4. Dear sister,, it saddens me to say this but this piece sounds a teeny bit like a satirical take on Christianity with someone trying to squeeze a few drops of guilt out of a situation where it would only be present in homeopathic amounts.
    You may have my personal absolution for what it is worth.
    God bkess

  5. You are correct about ‘right judgement’ you can only take decisions with the knowledge and choices available at the time. So your purchase had sound reasons behind it, but the situation now changes the facts, known at the time you made your decision. I don’t see this as a guilt trip, but a theological reflection on how our experience in context can change, driven by events outwith our control.

    The morality of the VW Company is in question and it does seem from the circumstances that this was a deliberate attempt to bypass the US emission controls, which are more stringent in either Europe or the UK, and there is little doubt that they as a Company (and perhaps some individuals) will pay a very costly penalty for this, along with apparently having to recall 11 million vehicles at their expense to sort out the emission problems.

    I can’t see any case for guilt, but to ponder on how this situation arose is correct, and than to move past it. It can’t be changed, so living with it is the only way forward.

  6. Hi Sister Catherine,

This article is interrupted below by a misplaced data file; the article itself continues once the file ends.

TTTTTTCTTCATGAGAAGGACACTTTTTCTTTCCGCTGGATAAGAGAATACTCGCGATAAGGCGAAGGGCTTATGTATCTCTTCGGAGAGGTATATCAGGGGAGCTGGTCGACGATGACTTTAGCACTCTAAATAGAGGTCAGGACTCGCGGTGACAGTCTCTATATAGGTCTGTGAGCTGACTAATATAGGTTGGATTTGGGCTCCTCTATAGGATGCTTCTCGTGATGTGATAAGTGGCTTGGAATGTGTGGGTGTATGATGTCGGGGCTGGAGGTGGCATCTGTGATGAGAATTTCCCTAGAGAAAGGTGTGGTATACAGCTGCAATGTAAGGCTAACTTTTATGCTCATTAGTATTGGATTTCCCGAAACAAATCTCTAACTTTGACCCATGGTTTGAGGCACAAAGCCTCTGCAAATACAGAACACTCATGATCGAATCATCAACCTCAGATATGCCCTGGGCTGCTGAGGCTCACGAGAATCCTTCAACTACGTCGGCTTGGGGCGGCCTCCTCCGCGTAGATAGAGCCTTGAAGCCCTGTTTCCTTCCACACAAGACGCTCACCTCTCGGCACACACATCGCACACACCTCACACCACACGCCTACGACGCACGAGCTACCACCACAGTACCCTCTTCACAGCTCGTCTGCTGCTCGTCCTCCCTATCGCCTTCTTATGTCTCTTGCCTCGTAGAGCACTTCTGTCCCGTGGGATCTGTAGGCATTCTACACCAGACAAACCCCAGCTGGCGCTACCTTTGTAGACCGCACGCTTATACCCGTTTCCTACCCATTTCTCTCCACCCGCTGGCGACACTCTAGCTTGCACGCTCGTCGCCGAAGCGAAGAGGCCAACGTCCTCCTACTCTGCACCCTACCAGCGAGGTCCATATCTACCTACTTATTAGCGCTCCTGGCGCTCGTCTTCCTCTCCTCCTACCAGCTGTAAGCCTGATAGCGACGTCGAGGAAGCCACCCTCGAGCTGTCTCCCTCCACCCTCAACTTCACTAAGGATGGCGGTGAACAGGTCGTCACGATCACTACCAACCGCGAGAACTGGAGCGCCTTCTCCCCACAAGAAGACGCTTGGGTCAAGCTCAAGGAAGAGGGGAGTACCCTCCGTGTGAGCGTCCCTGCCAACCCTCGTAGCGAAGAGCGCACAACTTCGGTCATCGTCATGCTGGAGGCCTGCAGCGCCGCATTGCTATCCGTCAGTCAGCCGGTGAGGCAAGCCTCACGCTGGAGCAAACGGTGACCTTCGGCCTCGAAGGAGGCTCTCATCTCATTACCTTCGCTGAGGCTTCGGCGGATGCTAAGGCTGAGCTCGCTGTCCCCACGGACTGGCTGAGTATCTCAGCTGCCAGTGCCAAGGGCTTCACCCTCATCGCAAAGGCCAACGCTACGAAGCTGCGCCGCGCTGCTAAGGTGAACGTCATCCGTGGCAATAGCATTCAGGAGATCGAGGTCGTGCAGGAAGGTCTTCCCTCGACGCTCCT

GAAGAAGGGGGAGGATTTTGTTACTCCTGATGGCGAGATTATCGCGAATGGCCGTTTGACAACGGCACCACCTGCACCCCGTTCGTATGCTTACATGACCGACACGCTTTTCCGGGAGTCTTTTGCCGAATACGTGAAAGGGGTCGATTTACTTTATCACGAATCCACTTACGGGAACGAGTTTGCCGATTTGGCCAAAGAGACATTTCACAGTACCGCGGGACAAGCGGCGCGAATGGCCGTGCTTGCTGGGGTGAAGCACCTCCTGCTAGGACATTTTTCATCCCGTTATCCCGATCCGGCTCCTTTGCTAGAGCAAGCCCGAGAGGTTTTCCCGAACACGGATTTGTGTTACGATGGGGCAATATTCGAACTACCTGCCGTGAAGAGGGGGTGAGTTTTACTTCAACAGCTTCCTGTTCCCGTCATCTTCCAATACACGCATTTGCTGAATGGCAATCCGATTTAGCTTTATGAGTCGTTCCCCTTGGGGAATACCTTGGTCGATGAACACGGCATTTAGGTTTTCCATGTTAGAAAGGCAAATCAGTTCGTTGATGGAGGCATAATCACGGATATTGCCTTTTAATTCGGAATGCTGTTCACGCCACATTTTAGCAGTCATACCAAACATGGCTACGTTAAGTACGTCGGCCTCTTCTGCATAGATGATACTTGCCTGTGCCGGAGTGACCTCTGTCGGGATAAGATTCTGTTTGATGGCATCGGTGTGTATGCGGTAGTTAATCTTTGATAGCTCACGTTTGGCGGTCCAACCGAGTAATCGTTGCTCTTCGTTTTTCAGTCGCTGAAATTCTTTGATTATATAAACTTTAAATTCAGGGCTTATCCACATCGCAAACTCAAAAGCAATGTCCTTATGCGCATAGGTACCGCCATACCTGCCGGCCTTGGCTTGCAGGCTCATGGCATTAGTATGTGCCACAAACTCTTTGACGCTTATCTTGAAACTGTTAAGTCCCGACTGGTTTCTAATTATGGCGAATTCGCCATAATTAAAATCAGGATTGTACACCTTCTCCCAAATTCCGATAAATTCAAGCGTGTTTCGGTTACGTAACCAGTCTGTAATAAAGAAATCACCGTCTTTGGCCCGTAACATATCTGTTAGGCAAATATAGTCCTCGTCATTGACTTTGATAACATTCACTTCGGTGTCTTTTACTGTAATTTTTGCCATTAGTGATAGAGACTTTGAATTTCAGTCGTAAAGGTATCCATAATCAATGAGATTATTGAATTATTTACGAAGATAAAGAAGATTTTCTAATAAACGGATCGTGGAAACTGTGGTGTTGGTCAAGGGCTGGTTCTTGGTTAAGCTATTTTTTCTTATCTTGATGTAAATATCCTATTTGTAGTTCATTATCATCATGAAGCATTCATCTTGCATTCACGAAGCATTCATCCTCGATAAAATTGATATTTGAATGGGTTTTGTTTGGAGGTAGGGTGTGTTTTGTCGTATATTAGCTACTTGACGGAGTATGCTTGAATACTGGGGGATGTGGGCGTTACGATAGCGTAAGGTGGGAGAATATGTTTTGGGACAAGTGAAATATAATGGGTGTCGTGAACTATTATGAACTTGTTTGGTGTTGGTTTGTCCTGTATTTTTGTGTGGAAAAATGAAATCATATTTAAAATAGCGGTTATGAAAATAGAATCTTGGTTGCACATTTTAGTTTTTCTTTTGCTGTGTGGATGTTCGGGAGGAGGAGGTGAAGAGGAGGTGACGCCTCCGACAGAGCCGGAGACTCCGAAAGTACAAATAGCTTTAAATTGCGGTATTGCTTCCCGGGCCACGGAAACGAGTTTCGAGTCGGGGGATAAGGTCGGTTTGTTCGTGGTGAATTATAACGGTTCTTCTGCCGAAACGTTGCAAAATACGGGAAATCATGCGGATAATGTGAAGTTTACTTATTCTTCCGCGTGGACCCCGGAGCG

It was wonderful to see Pope Francis arrive at the White House in the US this morning–his car a small Fiat. It spoke volumes, but then again his drive was just a few miles.

    It is good to ponder the details of our decisions to see if they are consistent with our values. I get your point about your car. It seems to me that your community factored in many
    issues, such as driving needs, health needs, finances, etc. before making the decision. You would have to factor all that in again and the notion that we still might not be getting the full and accurate facts from manufactures before you decided to get another car. Also, your trade in would still
    be on the road. I wonder what exchanging this car for
    another would really accomplish?
    Thanks for reminding us that it is important to consider
    the details of our decisions in the light of our values .

  7. It is a complex and frustrating issue but not one that should cause despair/guilt. Rather we should strive to examine our own motives and pray for help when complicated sytems make choices difficult to understand. I am reminded of the Live Simply/Fair Trade messages which try to point out ways to act in the face of such dilemmas. We did not all cheat in the emmissions tests but it is right we accept that large corporations provide products we want and in order to keep prices low may act in harmful ways – me choosing a particular brand of coffee or car will not change the world in itself but if I do not even care about the consequences of my lifestyle then I have drifted a long way from the right path. Not guilt but truth and wisdom (right judgement with God’s Grace) should be my guide as the original post expressed. Thanks Sister – always making me think…

  8. Dear Sister Catherine,
    I lived on a main London road for the best part of 40 years and, having choked regularly on vehicle exhaust fumes, would certainly be advising anybody who would listen to avoid a diesel powered engine at all costs.